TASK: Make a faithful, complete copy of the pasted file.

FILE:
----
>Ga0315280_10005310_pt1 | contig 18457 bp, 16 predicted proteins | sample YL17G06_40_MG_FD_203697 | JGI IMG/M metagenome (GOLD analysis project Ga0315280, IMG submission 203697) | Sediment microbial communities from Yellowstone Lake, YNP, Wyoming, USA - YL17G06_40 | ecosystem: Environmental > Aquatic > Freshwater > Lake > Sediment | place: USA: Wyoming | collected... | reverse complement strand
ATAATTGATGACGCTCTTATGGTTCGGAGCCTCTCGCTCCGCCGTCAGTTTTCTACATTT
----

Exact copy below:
>Ga0315280_10005310_pt1 | contig 18457 bp, 16 predicted proteins | sample YL17G06_40_MG_FD_203697 | JGI IMG/M metagenome (GOLD analysis project Ga0315280, IMG submission 203697) | Sediment microbial communities from Yellowstone Lake, YNP, Wyoming, USA - YL17G06_40 | ecosystem: Environmental > Aquatic > Freshwater > Lake > Sediment | place: USA: Wyoming | collected... | reverse complement strand
ATAATTGATGACGCTCTTATGGTTCGGAGCCTCTCGCTCCGCCGTCAGTTTTCTACATTT